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Congressman Mike Thompson

Representing the 5th District of CALIFORNIA

LA Times: California members of Congress use guests to highlight Trump policies they oppose

Feb 28, 2017
News Articles
Sarah Wire and Seema Mehta

California Democrats chose their guests for President Trump's speech to make pointed criticisms of the new administration's policies. Among those sitting in the House gallery as the speech began were immigrants in the country without authorization, people who benefited from President Obama’s healthcare overhaul and refugees affected by Trump's travel ban.

Rep. Judy Chu (D-Monterey Park) said before the speech that she planned to bring Sara Yarjani, a 35-year-old Iranian graduate student studying at the California Institute for Human Science in Encinitas. Yarjani was returning from visiting family in Austria when she was detained and held for 23 hours at Los Angeles International Airport the day Trump's ban took effect.

"Sara is an example of the human cost that there is to Donald Trump’s Muslim ban,” Chu said. “Why would she have to be deported out of all people? She had a legal reason to be here, she is a productive student.”

The temporary ban, which sought to block travel from seven majority-Muslim nations, has been halted by the courts. Trump’s administration is crafting a new order which could be issued as early as Wednesday.

Hoping to draw attention to the Syrian refugees affected by the order, Rep. Adam B. Schiff (D-Burbank) brought Karnig Kalijian, a Syrian Armenian displaced by the conflict in Aleppo, Syria, who along with his wife and two children became U.S. citizens and live in Southern California.

Others focused on “Dreamers,” immigrants who were brought to the country illegally as children. Trump, who campaigned on cracking down on illegal immigration, has expressed some flexibility regarding the status of people who were brought here as children.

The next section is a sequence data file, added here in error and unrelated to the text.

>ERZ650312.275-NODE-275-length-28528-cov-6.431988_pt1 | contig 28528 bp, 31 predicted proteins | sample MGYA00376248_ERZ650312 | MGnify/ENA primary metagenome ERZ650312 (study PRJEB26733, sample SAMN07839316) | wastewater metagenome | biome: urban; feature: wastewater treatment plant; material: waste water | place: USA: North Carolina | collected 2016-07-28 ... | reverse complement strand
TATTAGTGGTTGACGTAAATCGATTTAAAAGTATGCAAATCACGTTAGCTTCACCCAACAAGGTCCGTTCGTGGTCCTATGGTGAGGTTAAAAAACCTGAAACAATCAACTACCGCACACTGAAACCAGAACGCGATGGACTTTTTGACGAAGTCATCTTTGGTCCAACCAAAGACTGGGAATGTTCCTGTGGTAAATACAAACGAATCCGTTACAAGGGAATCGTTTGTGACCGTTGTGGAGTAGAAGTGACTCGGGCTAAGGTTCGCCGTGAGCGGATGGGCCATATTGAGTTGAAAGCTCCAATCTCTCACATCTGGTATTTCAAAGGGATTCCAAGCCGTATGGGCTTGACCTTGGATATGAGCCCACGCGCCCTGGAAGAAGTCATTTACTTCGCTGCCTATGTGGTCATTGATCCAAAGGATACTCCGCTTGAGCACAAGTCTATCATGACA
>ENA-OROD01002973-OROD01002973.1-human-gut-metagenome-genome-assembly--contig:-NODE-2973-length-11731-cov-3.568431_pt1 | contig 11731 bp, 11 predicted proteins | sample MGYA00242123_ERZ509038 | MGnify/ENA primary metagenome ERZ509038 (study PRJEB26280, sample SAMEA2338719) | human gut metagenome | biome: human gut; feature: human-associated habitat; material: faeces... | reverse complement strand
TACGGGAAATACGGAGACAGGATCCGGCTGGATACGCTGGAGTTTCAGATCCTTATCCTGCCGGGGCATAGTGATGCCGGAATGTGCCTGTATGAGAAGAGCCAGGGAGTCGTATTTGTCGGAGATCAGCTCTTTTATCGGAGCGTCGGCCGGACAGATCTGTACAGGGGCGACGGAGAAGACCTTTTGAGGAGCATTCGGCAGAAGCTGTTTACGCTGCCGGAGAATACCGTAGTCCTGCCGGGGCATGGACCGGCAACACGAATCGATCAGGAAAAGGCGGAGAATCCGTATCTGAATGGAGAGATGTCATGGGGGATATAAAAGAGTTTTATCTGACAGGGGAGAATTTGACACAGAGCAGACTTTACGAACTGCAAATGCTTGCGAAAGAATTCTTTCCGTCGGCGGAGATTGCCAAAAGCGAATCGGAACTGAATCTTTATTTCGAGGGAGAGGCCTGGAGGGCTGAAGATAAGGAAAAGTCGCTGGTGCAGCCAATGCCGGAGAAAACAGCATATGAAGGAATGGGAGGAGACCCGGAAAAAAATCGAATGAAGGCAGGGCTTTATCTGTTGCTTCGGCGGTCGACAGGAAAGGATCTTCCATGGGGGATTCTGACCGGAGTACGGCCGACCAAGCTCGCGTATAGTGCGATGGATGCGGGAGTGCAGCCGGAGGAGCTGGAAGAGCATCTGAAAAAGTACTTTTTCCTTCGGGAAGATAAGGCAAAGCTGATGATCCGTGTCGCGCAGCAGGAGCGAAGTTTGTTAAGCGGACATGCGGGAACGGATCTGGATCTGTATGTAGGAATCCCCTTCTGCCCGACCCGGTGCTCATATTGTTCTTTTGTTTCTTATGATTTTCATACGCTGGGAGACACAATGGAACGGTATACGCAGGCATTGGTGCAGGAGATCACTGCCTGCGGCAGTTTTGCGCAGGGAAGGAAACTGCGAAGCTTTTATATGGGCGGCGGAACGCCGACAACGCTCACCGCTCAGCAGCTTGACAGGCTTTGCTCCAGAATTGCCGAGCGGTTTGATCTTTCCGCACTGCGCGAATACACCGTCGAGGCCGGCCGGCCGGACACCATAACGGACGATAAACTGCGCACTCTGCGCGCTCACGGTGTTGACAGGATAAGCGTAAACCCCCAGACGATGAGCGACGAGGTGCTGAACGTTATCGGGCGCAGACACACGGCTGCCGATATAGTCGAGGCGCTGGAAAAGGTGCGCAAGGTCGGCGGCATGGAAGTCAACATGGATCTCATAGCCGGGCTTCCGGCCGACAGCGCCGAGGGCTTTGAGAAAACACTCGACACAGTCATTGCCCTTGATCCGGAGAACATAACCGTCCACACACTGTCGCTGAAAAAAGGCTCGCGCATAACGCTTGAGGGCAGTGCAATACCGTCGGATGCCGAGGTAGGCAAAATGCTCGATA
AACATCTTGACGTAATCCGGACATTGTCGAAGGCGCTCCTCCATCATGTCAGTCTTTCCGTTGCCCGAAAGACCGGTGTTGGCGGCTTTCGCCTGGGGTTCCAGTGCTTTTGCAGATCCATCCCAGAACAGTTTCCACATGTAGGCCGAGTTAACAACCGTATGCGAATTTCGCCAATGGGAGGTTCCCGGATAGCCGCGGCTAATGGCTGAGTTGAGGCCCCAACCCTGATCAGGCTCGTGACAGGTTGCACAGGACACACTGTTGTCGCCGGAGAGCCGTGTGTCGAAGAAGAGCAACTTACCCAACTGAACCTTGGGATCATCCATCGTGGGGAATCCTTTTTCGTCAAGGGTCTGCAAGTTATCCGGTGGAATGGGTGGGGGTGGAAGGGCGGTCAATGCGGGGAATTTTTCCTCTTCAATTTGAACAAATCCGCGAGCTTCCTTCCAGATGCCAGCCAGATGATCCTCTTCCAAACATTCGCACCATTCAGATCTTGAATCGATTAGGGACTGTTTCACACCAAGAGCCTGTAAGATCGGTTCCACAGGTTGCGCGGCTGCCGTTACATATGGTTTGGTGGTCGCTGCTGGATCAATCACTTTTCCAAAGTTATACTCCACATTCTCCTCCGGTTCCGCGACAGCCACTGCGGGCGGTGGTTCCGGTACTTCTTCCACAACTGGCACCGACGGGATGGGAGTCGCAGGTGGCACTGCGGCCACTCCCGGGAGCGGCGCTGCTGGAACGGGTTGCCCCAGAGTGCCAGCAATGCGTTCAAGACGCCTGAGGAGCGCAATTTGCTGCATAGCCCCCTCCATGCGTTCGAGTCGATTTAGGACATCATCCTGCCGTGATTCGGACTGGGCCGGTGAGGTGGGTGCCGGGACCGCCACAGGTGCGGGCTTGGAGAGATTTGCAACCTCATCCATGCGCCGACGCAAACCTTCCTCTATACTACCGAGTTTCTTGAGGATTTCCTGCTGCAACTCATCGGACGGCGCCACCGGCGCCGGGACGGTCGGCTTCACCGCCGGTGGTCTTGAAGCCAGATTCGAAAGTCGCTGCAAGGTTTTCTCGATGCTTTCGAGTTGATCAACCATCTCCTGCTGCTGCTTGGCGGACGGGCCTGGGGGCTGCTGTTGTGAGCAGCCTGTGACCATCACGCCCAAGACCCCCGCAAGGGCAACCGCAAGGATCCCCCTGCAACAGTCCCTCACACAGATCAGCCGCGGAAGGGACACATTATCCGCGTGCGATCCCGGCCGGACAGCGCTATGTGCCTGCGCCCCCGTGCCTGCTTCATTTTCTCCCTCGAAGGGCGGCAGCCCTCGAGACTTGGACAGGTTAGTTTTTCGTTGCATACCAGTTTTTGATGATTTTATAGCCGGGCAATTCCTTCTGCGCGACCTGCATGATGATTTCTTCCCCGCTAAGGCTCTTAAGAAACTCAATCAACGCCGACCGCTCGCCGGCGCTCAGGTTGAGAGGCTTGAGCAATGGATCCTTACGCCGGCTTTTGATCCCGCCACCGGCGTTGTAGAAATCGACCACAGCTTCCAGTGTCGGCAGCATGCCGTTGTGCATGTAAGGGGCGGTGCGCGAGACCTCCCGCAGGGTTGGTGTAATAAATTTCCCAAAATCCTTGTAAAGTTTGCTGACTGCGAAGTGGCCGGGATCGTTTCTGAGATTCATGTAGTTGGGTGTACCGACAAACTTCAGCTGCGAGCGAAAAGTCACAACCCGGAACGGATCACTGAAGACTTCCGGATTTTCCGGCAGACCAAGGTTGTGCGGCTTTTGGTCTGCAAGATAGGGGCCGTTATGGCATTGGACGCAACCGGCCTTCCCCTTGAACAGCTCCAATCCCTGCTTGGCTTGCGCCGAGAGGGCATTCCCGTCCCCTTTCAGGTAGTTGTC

Rep. Pete Aguilar (D-San Bernardino) blasted Trump’s rhetoric about immigrants as he announced that he had selected Maria Barragan-Arreguin, who was brought to the country illegally as a child and now serves as the coordinator at the Cal State San Bernardino Dreamers Resource and Success Center, as his guest to the speech.

“Maria, and the Dreamers like her in our community, are a shining light for our region and nation,” he said. “… President Trump has spent nearly two years villainizing the immigrant community and stomping on the values that established this country. This evening, together, we will remind him that immigrants are what ‘make America great,’ not his flawed policies rooted in hatred.”

Sen. Kamala Harris brought Yuriana Aguilar, a Fresno native who is a biomedical researcher. Such research received additional money under the Affordable Care Act, also known as Obamacare.

“Researchers like Yuriana are on the cutting edge of advancements that will make our nation healthier,” Harris said. “America is the world leader in biomedical research. We must protect that status by continuing to invest in biomedical research through laws, like the Affordable Care Act, and by fostering Dreamers like Yuriana.”

Rep. Anna Eshoo also focused on the Affordable Care Act, which Trump and congressional leaders have promised to repeal and replace. Her guest was Kathy Forte of Saratoga, whose son Tom suffered three strokes as a 24-year-old. He was covered by his mother’s health insurance because of a provision in the Affordable Care Act that allowed young adults to remain on their parents’ insurance until they are 26.

“Kathy’s employer-sponsored insurance covered Tom and provided the necessary treatment for him to survive and the necessary treatment to prevent another stroke from happening again,” she said.

Others focused on gun violence.

Members of the House Democratic Gun Violence Prevention Task Force, led by Rep. Mike Thompson (D-St. Helena), brought law enforcement officers to draw attention to gun laws.

Rep. Grace Napolitano (D-Norwalk) brought Los Angeles County Fire Capt. Andy Doyle.

“Besides the police, firefighters and other first responders are directly affected by loose gun laws. They treat gun victims and become targeted themselves,” Napolitano said in a statement.